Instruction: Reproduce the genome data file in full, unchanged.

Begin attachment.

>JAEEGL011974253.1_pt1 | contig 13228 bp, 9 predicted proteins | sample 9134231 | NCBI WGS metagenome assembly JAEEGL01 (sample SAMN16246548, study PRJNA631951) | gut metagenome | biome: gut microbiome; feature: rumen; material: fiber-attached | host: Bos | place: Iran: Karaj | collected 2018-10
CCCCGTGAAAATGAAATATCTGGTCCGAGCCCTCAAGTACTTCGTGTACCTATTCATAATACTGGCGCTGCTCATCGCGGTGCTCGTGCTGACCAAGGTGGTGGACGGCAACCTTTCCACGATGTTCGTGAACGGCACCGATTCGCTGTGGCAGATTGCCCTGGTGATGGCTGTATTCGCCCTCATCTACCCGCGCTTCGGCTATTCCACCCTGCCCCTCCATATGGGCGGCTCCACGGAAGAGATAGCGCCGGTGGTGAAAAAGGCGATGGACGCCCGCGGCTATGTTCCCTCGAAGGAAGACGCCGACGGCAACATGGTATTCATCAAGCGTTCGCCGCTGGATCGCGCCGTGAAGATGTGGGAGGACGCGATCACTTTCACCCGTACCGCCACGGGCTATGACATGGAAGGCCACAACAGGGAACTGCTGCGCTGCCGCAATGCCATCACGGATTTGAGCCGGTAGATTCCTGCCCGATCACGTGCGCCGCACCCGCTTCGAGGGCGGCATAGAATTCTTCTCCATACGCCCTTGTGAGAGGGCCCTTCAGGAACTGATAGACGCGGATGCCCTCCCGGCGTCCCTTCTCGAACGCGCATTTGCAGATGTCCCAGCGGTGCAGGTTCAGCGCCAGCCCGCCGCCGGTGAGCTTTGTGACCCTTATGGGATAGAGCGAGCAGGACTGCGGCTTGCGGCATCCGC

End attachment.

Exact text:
>JAEEGL011974253.1_pt1 | contig 13228 bp, 9 predicted proteins | sample 9134231 | NCBI WGS metagenome assembly JAEEGL01 (sample SAMN16246548, study PRJNA631951) | gut metagenome | biome: gut microbiome; feature: rumen; material: fiber-attached | host: Bos | place: Iran: Karaj | collected 2018-10
CCCCGTGAAAATGAAATATCTGGTCCGAGCCCTCAAGTACTTCGTGTACCTATTCATAATACTGGCGCTGCTCATCGCGGTGCTCGTGCTGACCAAGGTGGTGGACGGCAACCTTTCCACGATGTTCGTGAACGGCACCGATTCGCTGTGGCAGATTGCCCTGGTGATGGCTGTATTCGCCCTCATCTACCCGCGCTTCGGCTATTCCACCCTGCCCCTCCATATGGGCGGCTCCACGGAAGAGATAGCGCCGGTGGTGAAAAAGGCGATGGACGCCCGCGGCTATGTTCCCTCGAAGGAAGACGCCGACGGCAACATGGTATTCATCAAGCGTTCGCCGCTGGATCGCGCCGTGAAGATGTGGGAGGACGCGATCACTTTCACCCGTACCGCCACGGGCTATGACATGGAAGGCCACAACAGGGAACTGCTGCGCTGCCGCAATGCCATCACGGATTTGAGCCGGTAGATTCCTGCCCGATCACGTGCGCCGCACCCGCTTCGAGGGCGGCATAGAATTCTTCTCCATACGCCCTTGTGAGAGGGCCCTTCAGGAACTGATAGACGCGGATGCCCTCCCGGCGTCCCTTCTCGAACGCGCATTTGCAGATGTCCCAGCGGTGCAGGTTCAGCGCCAGCCCGCCGCCGGTGAGCTTTGTGACCCTTATGGGATAGAGCGAGCAGGACTGCGGCTTGCGGCATCCGC